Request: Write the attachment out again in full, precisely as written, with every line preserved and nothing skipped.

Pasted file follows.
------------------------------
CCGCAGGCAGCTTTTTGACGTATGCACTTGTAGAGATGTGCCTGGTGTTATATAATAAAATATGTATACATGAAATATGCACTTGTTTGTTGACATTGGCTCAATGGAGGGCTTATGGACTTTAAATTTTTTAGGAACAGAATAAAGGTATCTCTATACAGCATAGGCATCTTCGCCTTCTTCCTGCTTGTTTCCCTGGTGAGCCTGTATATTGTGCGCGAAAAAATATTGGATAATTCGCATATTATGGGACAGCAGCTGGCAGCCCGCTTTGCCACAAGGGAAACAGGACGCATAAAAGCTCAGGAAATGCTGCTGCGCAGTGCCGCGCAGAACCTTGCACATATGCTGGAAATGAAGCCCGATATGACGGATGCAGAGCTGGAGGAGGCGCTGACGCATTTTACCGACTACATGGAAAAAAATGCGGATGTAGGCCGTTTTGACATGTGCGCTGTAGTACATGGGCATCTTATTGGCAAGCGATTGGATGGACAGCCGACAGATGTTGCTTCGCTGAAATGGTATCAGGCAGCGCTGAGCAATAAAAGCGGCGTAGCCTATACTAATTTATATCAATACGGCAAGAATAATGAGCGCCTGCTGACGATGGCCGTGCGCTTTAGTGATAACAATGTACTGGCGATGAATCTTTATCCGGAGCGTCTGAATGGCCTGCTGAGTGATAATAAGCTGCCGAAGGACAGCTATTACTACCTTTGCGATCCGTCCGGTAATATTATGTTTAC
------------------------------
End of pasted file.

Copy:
CCGCAGGCAGCTTTTTGACGTATGCACTTGTAGAGATGTGCCTGGTGTTATATAATAAAATATGTATACATGAAATATGCACTTGTTTGTTGACATTGGCTCAATGGAGGGCTTATGGACTTTAAATTTTTTAGGAACAGAATAAAGGTATCTCTATACAGCATAGGCATCTTCGCCTTCTTCCTGCTTGTTTCCCTGGTGAGCCTGTATATTGTGCGCGAAAAAATATTGGATAATTCGCATATTATGGGACAGCAGCTGGCAGCCCGCTTTGCCACAAGGGAAACAGGACGCATAAAAGCTCAGGAAATGCTGCTGCGCAGTGCCGCGCAGAACCTTGCACATATGCTGGAAATGAAGCCCGATATGACGGATGCAGAGCTGGAGGAGGCGCTGACGCATTTTACCGACTACATGGAAAAAAATGCGGATGTAGGCCGTTTTGACATGTGCGCTGTAGTACATGGGCATCTTATTGGCAAGCGATTGGATGGACAGCCGACAGATGTTGCTTCGCTGAAATGGTATCAGGCAGCGCTGAGCAATAAAAGCGGCGTAGCCTATACTAATTTATATCAATACGGCAAGAATAATGAGCGCCTGCTGACGATGGCCGTGCGCTTTAGTGATAACAATGTACTGGCGATGAATCTTTATCCGGAGCGTCTGAATGGCCTGCTGAGTGATAATAAGCTGCCGAAGGACAGCTATTACTACCTTTGCGATCCGTCCGGTAATATTATGTTTAC